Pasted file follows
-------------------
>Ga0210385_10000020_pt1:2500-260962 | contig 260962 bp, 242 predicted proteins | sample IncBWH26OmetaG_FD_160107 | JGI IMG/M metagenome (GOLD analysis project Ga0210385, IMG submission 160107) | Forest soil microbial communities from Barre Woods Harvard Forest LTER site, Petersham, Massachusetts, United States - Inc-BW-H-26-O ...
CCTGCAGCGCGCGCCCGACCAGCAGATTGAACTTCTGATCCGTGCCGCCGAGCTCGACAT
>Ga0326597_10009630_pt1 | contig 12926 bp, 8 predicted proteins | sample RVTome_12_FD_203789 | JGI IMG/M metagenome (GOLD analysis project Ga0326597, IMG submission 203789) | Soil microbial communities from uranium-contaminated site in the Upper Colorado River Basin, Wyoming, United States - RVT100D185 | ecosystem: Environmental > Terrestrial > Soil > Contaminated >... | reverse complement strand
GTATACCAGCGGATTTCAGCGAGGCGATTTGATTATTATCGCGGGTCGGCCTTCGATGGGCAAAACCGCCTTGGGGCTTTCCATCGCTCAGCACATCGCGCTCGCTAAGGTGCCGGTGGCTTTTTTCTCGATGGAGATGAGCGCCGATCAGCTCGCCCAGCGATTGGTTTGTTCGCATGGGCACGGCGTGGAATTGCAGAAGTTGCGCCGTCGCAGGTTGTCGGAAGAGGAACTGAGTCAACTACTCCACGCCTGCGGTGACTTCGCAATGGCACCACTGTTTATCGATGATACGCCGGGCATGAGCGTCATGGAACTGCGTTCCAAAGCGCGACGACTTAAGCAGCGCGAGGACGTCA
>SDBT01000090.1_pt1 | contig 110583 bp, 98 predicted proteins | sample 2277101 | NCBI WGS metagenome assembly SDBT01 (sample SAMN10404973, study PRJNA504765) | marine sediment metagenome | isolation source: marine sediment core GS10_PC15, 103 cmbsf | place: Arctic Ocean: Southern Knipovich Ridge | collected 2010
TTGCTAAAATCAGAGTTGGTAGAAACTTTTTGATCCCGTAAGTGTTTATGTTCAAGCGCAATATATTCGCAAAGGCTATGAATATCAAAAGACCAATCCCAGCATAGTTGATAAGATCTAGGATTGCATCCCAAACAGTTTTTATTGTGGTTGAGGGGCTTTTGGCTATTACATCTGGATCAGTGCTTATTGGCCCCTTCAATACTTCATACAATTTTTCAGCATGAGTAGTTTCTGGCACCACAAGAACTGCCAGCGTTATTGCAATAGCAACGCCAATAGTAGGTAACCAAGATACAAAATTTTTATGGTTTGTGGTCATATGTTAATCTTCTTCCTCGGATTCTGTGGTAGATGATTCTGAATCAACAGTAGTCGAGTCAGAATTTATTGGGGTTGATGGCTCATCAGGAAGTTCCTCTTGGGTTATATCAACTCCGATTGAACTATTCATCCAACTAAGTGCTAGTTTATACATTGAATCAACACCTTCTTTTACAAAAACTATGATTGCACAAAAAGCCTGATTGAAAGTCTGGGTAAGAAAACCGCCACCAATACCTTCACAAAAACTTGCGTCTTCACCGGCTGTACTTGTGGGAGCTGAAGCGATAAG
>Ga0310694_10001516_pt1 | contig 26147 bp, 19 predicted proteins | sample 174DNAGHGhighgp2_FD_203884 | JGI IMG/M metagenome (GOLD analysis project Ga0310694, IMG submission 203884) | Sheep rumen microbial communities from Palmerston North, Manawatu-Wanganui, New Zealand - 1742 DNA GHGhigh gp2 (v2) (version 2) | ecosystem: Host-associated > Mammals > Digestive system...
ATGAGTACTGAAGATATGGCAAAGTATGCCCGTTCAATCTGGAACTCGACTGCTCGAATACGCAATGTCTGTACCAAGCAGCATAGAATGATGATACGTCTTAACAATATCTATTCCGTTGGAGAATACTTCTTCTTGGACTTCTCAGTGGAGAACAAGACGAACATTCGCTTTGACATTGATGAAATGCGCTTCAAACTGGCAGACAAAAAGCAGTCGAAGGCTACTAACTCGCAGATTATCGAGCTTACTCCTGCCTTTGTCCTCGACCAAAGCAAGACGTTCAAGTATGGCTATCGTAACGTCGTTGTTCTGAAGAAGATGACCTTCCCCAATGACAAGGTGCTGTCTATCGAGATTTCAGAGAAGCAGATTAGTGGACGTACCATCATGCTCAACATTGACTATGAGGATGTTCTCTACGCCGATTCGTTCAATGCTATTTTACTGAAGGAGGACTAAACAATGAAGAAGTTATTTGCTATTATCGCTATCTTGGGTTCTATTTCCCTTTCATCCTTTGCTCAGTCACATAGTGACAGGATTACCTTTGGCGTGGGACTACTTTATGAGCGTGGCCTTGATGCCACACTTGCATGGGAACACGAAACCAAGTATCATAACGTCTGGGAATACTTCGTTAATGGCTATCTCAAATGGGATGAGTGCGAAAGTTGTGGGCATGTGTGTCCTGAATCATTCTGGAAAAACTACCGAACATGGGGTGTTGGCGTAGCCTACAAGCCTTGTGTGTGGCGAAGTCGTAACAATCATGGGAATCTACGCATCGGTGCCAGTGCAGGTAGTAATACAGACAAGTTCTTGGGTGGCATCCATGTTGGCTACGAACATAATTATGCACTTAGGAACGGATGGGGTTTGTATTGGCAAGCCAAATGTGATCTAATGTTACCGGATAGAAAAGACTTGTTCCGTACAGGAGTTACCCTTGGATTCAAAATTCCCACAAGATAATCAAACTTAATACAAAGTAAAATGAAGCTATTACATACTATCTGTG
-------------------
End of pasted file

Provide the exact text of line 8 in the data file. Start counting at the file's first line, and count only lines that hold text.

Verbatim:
ATGAGTACTGAAGATATGGCAAAGTATGCCCGTTCAATCTGGAACTCGACTGCTCGAATACGCAATGTCTGTACCAAGCAGCATAGAATGATGATACGTCTTAACAATATCTATTCCGTTGGAGAATACTTCTTCTTGGACTTCTCAGTGGAGAACAAGACGAACATTCGCTTTGACATTGATGAAATGCGCTTCAAACTGGCAGACAAAAAGCAGTCGAAGGCTACTAACTCGCAGATTATCGAGCTTACTCCTGCCTTTGTCCTCGACCAAAGCAAGACGTTCAAGTATGGCTATCGTAACGTCGTTGTTCTGAAGAAGATGACCTTCCCCAATGACAAGGTGCTGTCTATCGAGATTTCAGAGAAGCAGATTAGTGGACGTACCATCATGCTCAACATTGACTATGAGGATGTTCTCTACGCCGATTCGTTCAATGCTATTTTACTGAAGGAGGACTAAACAATGAAGAAGTTATTTGCTATTATCGCTATCTTGGGTTCTATTTCCCTTTCATCCTTTGCTCAGTCACATAGTGACAGGATTACCTTTGGCGTGGGACTACTTTATGAGCGTGGCCTTGATGCCACACTTGCATGGGAACACGAAACCAAGTATCATAACGTCTGGGAATACTTCGTTAATGGCTATCTCAAATGGGATGAGTGCGAAAGTTGTGGGCATGTGTGTCCTGAATCATTCTGGAAAAACTACCGAACATGGGGTGTTGGCGTAGCCTACAAGCCTTGTGTGTGGCGAAGTCGTAACAATCATGGGAATCTACGCATCGGTGCCAGTGCAGGTAGTAATACAGACAAGTTCTTGGGTGGCATCCATGTTGGCTACGAACATAATTATGCACTTAGGAACGGATGGGGTTTGTATTGGCAAGCCAAATGTGATCTAATGTTACCGGATAGAAAAGACTTGTTCCGTACAGGAGTTACCCTTGGATTCAAAATTCCCACAAGATAATCAAACTTAATACAAAGTAAAATGAAGCTATTACATACTATCTGTG